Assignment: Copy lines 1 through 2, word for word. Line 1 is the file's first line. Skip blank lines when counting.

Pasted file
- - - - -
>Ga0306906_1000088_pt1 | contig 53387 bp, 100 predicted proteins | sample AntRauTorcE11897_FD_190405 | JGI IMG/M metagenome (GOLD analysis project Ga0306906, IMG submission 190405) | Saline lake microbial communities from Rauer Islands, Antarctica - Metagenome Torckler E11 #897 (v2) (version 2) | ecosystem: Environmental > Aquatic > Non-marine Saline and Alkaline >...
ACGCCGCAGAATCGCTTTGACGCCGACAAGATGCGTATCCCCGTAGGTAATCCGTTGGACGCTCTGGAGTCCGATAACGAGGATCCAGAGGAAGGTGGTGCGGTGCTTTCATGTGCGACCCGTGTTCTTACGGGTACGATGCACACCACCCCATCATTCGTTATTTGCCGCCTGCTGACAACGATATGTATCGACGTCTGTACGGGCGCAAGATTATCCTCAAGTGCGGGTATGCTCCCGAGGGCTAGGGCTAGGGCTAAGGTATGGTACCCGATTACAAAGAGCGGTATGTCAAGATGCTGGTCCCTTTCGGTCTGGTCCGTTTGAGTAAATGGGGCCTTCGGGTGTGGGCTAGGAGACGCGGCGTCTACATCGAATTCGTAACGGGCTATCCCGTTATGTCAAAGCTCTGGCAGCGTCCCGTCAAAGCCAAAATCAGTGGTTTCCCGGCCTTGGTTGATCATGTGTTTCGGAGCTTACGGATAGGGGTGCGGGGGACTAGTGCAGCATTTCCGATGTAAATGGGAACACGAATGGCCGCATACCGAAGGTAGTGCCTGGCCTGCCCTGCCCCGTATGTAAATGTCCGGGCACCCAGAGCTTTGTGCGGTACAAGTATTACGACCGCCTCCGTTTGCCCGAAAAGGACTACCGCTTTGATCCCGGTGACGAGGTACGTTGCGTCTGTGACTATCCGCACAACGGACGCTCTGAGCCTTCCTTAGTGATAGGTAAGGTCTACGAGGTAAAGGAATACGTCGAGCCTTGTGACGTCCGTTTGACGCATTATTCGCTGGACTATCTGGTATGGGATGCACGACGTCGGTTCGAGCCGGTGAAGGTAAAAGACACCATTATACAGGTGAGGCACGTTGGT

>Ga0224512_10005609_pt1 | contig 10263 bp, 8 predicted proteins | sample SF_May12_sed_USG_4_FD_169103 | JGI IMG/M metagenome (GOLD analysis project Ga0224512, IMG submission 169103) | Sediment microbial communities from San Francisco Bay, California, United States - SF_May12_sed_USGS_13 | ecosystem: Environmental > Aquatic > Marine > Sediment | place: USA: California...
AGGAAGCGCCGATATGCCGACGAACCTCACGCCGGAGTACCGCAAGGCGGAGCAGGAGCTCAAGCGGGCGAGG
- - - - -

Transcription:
>Ga0306906_1000088_pt1 | contig 53387 bp, 100 predicted proteins | sample AntRauTorcE11897_FD_190405 | JGI IMG/M metagenome (GOLD analysis project Ga0306906, IMG submission 190405) | Saline lake microbial communities from Rauer Islands, Antarctica - Metagenome Torckler E11 #897 (v2) (version 2) | ecosystem: Environmental > Aquatic > Non-marine Saline and Alkaline >...
ACGCCGCAGAATCGCTTTGACGCCGACAAGATGCGTATCCCCGTAGGTAATCCGTTGGACGCTCTGGAGTCCGATAACGAGGATCCAGAGGAAGGTGGTGCGGTGCTTTCATGTGCGACCCGTGTTCTTACGGGTACGATGCACACCACCCCATCATTCGTTATTTGCCGCCTGCTGACAACGATATGTATCGACGTCTGTACGGGCGCAAGATTATCCTCAAGTGCGGGTATGCTCCCGAGGGCTAGGGCTAGGGCTAAGGTATGGTACCCGATTACAAAGAGCGGTATGTCAAGATGCTGGTCCCTTTCGGTCTGGTCCGTTTGAGTAAATGGGGCCTTCGGGTGTGGGCTAGGAGACGCGGCGTCTACATCGAATTCGTAACGGGCTATCCCGTTATGTCAAAGCTCTGGCAGCGTCCCGTCAAAGCCAAAATCAGTGGTTTCCCGGCCTTGGTTGATCATGTGTTTCGGAGCTTACGGATAGGGGTGCGGGGGACTAGTGCAGCATTTCCGATGTAAATGGGAACACGAATGGCCGCATACCGAAGGTAGTGCCTGGCCTGCCCTGCCCCGTATGTAAATGTCCGGGCACCCAGAGCTTTGTGCGGTACAAGTATTACGACCGCCTCCGTTTGCCCGAAAAGGACTACCGCTTTGATCCCGGTGACGAGGTACGTTGCGTCTGTGACTATCCGCACAACGGACGCTCTGAGCCTTCCTTAGTGATAGGTAAGGTCTACGAGGTAAAGGAATACGTCGAGCCTTGTGACGTCCGTTTGACGCATTATTCGCTGGACTATCTGGTATGGGATGCACGACGTCGGTTCGAGCCGGTGAAGGTAAAAGACACCATTATACAGGTGAGGCACGTTGGT